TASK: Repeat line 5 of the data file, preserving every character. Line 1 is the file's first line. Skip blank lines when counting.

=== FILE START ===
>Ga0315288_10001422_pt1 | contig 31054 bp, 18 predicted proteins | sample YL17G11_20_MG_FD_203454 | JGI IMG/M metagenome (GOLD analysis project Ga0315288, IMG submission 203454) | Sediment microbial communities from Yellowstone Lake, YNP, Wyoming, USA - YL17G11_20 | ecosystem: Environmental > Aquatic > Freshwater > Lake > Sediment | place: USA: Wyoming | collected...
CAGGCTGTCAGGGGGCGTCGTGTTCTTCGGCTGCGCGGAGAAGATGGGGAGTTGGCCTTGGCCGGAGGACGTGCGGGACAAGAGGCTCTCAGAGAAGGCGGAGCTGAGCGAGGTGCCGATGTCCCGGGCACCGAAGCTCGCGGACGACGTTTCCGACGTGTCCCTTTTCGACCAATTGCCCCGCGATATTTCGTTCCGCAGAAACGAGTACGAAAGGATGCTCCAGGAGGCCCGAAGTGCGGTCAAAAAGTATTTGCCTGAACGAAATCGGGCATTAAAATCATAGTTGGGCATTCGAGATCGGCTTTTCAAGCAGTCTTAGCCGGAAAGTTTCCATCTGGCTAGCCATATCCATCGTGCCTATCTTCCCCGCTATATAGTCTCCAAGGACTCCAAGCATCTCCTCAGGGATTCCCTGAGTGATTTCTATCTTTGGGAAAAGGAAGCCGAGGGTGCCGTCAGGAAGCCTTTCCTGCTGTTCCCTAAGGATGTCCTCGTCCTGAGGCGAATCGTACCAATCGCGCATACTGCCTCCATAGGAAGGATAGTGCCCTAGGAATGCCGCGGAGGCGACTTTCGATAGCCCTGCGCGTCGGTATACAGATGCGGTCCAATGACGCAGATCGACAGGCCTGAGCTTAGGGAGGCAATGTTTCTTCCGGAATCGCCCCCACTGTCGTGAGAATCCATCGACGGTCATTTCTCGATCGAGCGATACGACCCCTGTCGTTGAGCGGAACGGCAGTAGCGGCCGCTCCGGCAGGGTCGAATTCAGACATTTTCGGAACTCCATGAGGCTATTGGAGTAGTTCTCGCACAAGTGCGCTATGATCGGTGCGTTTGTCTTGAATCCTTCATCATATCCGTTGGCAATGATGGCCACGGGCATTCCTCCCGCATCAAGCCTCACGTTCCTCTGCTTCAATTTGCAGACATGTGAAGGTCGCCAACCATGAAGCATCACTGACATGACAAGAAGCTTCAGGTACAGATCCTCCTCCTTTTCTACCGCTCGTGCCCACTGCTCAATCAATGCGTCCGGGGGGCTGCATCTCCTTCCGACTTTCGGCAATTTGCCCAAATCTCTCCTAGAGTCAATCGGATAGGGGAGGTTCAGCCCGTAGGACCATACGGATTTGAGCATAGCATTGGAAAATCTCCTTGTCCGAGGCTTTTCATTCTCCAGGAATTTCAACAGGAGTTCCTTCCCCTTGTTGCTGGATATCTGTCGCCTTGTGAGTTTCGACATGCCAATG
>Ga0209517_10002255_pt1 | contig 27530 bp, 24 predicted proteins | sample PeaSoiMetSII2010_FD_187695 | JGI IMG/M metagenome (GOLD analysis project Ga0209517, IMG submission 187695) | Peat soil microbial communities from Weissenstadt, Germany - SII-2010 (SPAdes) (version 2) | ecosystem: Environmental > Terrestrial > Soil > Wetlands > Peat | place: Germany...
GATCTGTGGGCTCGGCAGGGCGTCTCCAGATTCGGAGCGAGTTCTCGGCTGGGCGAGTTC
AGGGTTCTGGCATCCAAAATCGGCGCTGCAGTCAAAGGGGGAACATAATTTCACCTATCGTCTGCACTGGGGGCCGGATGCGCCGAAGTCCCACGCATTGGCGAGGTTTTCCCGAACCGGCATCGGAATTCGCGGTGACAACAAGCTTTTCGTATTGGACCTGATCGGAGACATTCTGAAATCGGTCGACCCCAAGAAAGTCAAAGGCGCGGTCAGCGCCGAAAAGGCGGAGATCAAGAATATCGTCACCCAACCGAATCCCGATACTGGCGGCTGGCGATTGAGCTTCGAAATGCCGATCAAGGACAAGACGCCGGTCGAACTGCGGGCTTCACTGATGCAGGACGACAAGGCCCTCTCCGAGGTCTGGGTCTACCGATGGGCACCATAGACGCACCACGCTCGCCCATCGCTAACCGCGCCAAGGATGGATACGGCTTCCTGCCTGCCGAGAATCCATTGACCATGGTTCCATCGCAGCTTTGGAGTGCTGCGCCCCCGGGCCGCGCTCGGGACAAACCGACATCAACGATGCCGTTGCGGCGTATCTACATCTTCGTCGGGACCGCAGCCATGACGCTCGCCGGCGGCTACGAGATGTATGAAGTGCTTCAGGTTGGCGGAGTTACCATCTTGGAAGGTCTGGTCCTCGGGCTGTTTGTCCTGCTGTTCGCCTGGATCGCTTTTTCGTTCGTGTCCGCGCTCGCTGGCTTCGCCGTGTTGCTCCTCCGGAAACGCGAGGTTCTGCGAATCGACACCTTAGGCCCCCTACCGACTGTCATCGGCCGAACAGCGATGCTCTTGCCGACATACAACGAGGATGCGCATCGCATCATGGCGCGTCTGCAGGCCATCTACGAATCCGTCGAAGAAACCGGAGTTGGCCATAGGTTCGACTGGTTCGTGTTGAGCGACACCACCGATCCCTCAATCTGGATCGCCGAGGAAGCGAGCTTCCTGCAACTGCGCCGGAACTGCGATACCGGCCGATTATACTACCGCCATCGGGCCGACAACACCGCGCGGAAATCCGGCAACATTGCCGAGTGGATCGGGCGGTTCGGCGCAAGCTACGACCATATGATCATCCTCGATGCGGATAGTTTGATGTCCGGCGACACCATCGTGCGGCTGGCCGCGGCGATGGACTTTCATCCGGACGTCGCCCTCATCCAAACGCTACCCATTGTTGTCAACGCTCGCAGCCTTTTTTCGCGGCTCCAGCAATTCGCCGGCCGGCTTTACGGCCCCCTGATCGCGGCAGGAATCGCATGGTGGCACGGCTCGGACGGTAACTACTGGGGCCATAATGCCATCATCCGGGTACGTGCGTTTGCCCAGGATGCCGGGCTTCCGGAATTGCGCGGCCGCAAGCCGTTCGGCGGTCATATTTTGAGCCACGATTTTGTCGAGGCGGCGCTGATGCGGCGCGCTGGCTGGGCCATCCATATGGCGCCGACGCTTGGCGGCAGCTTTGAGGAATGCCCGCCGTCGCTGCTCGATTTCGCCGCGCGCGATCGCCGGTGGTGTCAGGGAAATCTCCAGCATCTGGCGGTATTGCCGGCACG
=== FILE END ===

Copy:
AGGGTTCTGGCATCCAAAATCGGCGCTGCAGTCAAAGGGGGAACATAATTTCACCTATCGTCTGCACTGGGGGCCGGATGCGCCGAAGTCCCACGCATTGGCGAGGTTTTCCCGAACCGGCATCGGAATTCGCGGTGACAACAAGCTTTTCGTATTGGACCTGATCGGAGACATTCTGAAATCGGTCGACCCCAAGAAAGTCAAAGGCGCGGTCAGCGCCGAAAAGGCGGAGATCAAGAATATCGTCACCCAACCGAATCCCGATACTGGCGGCTGGCGATTGAGCTTCGAAATGCCGATCAAGGACAAGACGCCGGTCGAACTGCGGGCTTCACTGATGCAGGACGACAAGGCCCTCTCCGAGGTCTGGGTCTACCGATGGGCACCATAGACGCACCACGCTCGCCCATCGCTAACCGCGCCAAGGATGGATACGGCTTCCTGCCTGCCGAGAATCCATTGACCATGGTTCCATCGCAGCTTTGGAGTGCTGCGCCCCCGGGCCGCGCTCGGGACAAACCGACATCAACGATGCCGTTGCGGCGTATCTACATCTTCGTCGGGACCGCAGCCATGACGCTCGCCGGCGGCTACGAGATGTATGAAGTGCTTCAGGTTGGCGGAGTTACCATCTTGGAAGGTCTGGTCCTCGGGCTGTTTGTCCTGCTGTTCGCCTGGATCGCTTTTTCGTTCGTGTCCGCGCTCGCTGGCTTCGCCGTGTTGCTCCTCCGGAAACGCGAGGTTCTGCGAATCGACACCTTAGGCCCCCTACCGACTGTCATCGGCCGAACAGCGATGCTCTTGCCGACATACAACGAGGATGCGCATCGCATCATGGCGCGTCTGCAGGCCATCTACGAATCCGTCGAAGAAACCGGAGTTGGCCATAGGTTCGACTGGTTCGTGTTGAGCGACACCACCGATCCCTCAATCTGGATCGCCGAGGAAGCGAGCTTCCTGCAACTGCGCCGGAACTGCGATACCGGCCGATTATACTACCGCCATCGGGCCGACAACACCGCGCGGAAATCCGGCAACATTGCCGAGTGGATCGGGCGGTTCGGCGCAAGCTACGACCATATGATCATCCTCGATGCGGATAGTTTGATGTCCGGCGACACCATCGTGCGGCTGGCCGCGGCGATGGACTTTCATCCGGACGTCGCCCTCATCCAAACGCTACCCATTGTTGTCAACGCTCGCAGCCTTTTTTCGCGGCTCCAGCAATTCGCCGGCCGGCTTTACGGCCCCCTGATCGCGGCAGGAATCGCATGGTGGCACGGCTCGGACGGTAACTACTGGGGCCATAATGCCATCATCCGGGTACGTGCGTTTGCCCAGGATGCCGGGCTTCCGGAATTGCGCGGCCGCAAGCCGTTCGGCGGTCATATTTTGAGCCACGATTTTGTCGAGGCGGCGCTGATGCGGCGCGCTGGCTGGGCCATCCATATGGCGCCGACGCTTGGCGGCAGCTTTGAGGAATGCCCGCCGTCGCTGCTCGATTTCGCCGCGCGCGATCGCCGGTGGTGTCAGGGAAATCTCCAGCATCTGGCGGTATTGCCGGCACG